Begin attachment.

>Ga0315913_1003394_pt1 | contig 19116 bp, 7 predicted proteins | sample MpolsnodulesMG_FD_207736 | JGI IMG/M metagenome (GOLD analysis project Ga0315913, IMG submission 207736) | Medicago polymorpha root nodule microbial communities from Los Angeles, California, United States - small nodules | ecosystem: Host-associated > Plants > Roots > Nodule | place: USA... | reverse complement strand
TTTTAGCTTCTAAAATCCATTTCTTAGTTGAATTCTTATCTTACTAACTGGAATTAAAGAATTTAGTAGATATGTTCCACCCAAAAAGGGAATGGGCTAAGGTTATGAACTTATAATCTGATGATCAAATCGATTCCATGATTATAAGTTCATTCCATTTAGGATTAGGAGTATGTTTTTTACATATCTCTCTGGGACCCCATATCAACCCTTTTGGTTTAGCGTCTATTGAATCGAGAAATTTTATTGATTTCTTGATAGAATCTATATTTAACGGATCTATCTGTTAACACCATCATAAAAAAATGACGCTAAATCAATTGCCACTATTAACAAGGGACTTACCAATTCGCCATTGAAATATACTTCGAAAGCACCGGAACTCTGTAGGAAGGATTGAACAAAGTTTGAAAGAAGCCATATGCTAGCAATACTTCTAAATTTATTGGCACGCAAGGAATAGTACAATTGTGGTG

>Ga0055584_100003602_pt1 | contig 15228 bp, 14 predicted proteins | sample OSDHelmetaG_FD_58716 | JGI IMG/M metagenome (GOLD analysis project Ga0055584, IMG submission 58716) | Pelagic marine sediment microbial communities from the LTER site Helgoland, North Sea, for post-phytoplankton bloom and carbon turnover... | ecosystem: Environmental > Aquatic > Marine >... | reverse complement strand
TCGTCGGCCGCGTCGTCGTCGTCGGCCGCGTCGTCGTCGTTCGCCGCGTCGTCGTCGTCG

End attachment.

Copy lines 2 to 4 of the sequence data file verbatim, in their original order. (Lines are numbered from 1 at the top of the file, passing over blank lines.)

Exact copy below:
TTTTAGCTTCTAAAATCCATTTCTTAGTTGAATTCTTATCTTACTAACTGGAATTAAAGAATTTAGTAGATATGTTCCACCCAAAAAGGGAATGGGCTAAGGTTATGAACTTATAATCTGATGATCAAATCGATTCCATGATTATAAGTTCATTCCATTTAGGATTAGGAGTATGTTTTTTACATATCTCTCTGGGACCCCATATCAACCCTTTTGGTTTAGCGTCTATTGAATCGAGAAATTTTATTGATTTCTTGATAGAATCTATATTTAACGGATCTATCTGTTAACACCATCATAAAAAAATGACGCTAAATCAATTGCCACTATTAACAAGGGACTTACCAATTCGCCATTGAAATATACTTCGAAAGCACCGGAACTCTGTAGGAAGGATTGAACAAAGTTTGAAAGAAGCCATATGCTAGCAATACTTCTAAATTTATTGGCACGCAAGGAATAGTACAATTGTGGTG

>Ga0055584_100003602_pt1 | contig 15228 bp, 14 predicted proteins | sample OSDHelmetaG_FD_58716 | JGI IMG/M metagenome (GOLD analysis project Ga0055584, IMG submission 58716) | Pelagic marine sediment microbial communities from the LTER site Helgoland, North Sea, for post-phytoplankton bloom and carbon turnover... | ecosystem: Environmental > Aquatic > Marine >... | reverse complement strand
TCGTCGGCCGCGTCGTCGTCGTCGGCCGCGTCGTCGTCGTTCGCCGCGTCGTCGTCGTCG